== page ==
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The Jester is a computer hacker who has claimed responsibility for multiple high profile attacks on various websites, including those owned by WikiLeaks, Jihadists and Lulzsec. He often tweets the phrase “Tango down!” when announcing that he has successfully taken down a website with a denial of service (DoS) attack.
On December 19th, 2009, The Jester created the @th3j35t3r Twitter feed, which gained over 43,000 followers in the next three years. On January 1st, 2010, The Jester announced his attack on the Taliban website alemarah.info and several other Jihadist websites. In an interview with the German newspaper Die Welt, The Jester revealed that he started the campaign after creating a DoS script named “XerXes” (shown below) and had targeted Jihadist sites because he believed “they post the single biggest threat to the actual physical world at large.”
On June 26th, Jester launched the blog Jester’s Court, with his first post describing the site as “insights into the world of an independent citizen fighting the Jihadists online.” On November 28th, 2010, The Jester announced via Twitter that he had managed to take down the online news leak publication website WikiLeaks, arguing that the organization was endangering the lives of United States troops.
On February 21st, 2011, The Jester began attacking sites maintained by the Westboro Baptist Church (WBC) and continued to do so for over four weeks. On March 21st, The Jester posted a document on Pastebin listing several WBC websites that had been taken down during the DoS attacks.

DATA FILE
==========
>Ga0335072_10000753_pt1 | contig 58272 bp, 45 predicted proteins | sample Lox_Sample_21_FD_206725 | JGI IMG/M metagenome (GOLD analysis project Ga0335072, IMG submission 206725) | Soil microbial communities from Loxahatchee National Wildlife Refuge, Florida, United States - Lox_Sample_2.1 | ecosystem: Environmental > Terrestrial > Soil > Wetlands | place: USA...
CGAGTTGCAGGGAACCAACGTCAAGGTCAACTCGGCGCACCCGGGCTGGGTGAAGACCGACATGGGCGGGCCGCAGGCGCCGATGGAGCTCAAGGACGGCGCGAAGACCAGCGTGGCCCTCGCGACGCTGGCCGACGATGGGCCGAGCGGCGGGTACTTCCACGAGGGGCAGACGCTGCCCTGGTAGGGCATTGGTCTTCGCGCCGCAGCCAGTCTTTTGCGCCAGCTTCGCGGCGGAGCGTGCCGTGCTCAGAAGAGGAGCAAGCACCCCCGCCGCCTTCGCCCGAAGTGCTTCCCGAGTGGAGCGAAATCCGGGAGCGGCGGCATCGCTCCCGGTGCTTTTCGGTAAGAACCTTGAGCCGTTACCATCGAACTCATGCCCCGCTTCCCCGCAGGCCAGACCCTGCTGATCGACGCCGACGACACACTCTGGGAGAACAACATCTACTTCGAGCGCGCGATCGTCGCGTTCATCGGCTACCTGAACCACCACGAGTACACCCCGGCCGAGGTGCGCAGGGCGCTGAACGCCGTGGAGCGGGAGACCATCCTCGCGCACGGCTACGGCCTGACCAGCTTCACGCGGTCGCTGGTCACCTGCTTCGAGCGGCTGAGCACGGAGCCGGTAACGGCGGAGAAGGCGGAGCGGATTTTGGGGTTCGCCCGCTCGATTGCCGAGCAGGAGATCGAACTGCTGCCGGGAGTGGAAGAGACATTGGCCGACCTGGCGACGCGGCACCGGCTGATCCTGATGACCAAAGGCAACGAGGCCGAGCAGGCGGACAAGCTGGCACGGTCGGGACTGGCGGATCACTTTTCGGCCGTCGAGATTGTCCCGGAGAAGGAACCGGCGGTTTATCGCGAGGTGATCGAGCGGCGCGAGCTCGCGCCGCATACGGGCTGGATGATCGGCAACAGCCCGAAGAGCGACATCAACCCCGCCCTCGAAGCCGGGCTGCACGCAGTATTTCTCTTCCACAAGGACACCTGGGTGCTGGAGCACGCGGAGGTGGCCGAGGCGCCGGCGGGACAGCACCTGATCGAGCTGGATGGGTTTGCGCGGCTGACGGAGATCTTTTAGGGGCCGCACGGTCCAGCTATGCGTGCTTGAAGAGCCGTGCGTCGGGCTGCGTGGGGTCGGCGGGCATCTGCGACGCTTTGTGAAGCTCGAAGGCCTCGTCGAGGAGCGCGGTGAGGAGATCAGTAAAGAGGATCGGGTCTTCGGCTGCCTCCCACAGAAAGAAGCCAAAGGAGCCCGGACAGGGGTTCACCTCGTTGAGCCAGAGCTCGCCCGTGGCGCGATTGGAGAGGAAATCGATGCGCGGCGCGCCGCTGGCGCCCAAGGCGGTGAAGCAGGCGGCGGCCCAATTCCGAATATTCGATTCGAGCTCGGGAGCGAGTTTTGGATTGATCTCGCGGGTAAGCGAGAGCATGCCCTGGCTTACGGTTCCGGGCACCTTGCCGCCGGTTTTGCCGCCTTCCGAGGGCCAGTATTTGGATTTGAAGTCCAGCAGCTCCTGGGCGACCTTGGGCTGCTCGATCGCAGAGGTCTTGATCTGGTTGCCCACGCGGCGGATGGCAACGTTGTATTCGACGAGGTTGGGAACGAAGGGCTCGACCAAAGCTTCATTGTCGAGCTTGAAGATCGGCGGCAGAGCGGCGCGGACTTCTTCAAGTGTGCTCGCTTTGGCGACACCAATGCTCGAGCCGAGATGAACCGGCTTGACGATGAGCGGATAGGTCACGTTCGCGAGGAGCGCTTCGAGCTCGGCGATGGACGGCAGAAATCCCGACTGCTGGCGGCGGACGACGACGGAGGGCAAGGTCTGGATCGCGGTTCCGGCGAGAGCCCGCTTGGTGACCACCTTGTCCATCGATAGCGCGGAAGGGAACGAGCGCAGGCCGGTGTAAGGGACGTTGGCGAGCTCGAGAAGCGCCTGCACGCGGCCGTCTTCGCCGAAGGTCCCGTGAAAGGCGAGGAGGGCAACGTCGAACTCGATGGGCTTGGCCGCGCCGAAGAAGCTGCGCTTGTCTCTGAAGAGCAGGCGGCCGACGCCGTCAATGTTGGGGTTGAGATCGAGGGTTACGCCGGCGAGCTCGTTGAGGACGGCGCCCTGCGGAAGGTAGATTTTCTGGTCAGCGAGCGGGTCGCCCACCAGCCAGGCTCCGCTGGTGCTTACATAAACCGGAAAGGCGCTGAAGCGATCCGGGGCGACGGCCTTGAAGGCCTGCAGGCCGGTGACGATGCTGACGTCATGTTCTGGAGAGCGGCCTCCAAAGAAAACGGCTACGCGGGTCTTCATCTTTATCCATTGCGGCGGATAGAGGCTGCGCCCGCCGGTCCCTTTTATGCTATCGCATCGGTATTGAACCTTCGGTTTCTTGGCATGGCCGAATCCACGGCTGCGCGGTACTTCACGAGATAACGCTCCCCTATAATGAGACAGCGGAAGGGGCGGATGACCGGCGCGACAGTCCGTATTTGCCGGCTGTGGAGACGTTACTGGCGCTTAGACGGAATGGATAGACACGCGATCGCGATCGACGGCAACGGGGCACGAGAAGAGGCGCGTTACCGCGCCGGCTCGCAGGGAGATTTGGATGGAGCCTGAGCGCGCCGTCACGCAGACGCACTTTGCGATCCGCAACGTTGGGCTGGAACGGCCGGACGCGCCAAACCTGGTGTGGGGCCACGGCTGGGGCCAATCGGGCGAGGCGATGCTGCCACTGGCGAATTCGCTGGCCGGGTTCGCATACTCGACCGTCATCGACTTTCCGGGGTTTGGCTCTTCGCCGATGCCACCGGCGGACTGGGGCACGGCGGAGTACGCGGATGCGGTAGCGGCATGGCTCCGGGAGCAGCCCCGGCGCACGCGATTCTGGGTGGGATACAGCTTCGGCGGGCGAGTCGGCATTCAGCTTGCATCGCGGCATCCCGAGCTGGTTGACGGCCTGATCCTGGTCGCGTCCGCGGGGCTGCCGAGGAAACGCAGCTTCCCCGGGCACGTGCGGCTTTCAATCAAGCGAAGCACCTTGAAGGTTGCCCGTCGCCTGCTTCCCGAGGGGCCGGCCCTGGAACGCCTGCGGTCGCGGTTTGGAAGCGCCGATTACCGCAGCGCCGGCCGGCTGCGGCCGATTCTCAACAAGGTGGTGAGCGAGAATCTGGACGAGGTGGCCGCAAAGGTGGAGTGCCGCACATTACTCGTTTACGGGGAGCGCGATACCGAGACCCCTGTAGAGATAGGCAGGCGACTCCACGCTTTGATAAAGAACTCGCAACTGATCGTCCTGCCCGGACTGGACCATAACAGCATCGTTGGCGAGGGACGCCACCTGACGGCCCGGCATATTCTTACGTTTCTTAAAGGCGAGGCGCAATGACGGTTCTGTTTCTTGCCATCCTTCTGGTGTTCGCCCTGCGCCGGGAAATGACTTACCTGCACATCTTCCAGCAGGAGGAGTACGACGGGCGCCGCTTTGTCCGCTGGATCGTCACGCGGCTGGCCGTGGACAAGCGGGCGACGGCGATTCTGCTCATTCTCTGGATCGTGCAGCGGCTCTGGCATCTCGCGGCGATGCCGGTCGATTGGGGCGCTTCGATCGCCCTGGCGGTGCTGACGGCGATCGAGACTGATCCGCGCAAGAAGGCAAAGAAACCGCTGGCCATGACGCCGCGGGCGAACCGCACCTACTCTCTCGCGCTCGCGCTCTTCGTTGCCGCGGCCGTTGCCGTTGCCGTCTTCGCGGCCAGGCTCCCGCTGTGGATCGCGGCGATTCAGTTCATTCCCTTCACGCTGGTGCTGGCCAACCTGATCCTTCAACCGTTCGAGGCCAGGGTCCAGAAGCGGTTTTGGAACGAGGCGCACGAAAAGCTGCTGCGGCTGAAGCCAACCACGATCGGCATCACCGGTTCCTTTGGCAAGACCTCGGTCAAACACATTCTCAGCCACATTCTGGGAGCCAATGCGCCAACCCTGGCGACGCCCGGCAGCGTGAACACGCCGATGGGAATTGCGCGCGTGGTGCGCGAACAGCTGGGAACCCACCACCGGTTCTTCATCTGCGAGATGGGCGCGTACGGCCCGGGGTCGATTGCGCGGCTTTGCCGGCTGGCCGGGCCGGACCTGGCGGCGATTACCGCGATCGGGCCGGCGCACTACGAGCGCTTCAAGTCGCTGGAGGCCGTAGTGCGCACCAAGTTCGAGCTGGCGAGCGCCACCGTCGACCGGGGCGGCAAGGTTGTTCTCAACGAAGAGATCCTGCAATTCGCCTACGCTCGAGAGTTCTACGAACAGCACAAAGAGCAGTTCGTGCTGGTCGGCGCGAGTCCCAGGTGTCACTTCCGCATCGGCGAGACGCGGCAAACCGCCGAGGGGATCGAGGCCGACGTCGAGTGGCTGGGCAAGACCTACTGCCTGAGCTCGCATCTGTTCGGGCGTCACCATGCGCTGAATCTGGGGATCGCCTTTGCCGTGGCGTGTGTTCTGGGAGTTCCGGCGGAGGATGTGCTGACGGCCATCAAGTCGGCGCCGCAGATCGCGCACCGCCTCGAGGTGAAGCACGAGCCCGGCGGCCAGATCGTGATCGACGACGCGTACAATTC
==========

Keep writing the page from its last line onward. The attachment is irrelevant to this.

Campaign Against LulzSec
On June 24th, 2011, The Guardian reported that The Jester was responsible for taking down the website of the hacker group LulzSec and that he had created a Pastebin in an attempt to out the group’s founder Sabu. The same day, The Jester tweeted that he “did not engage” the LulzSecurity website, claiming it might have been the hacker Oneiroi.
FTR: I did not engage lulzsecurity.com, either
<a href="https://twitter.com/on3iroi">on3iroi</a> got em, or they knew their non-cloudflare IP was abt to leak & downed to switch host</p>— JΞSTΞR™(th3j35t3r) June 24, 2011
The Guardian subsequently updated the article with The Jester’s denial and the Pastebin page was appended with a message claiming that The Jester had not created it.
“Hate to break some hearts but the Jester did not create this pastebin as so many claim.”
On June 25th, The Jester published a post about LulzSec leader Sabu, noting his connection to the domain prvt.org. The post included a Whois report connecting the domain to the email Xavier@OpenPlans.org. On March 8th, 2012, the blog Tech News Daily published an article reporting that The Jester had been instrumental in outing Sabu as New York resident Xavier Monsegur.
QR Code Hack
On March 5th, 2012, The Jester changed his Twitter avatar to an image of a QR Code. Upon scanning the code with an Android or iPhone device, it would direct the phone’s browser to a website containing code giving The Jester access to information on the device. On March 9th, The Jester published a blog post revealing why he had posted the QR code, claiming that he used it to target Islamic extremists, Al Qaeda supporters and members of Anonymous, Lulzsec and Antisec.
The identity of The Jester is unknown. In April of 2012, The Jester held an Internet chat session with a group of students from the University of Maine and claimed to have served four tours of duty while active as a solider in the United States military.
Tech News Daily – Despite Being Anonymous Hacktivist Sabu Not Hard to Find
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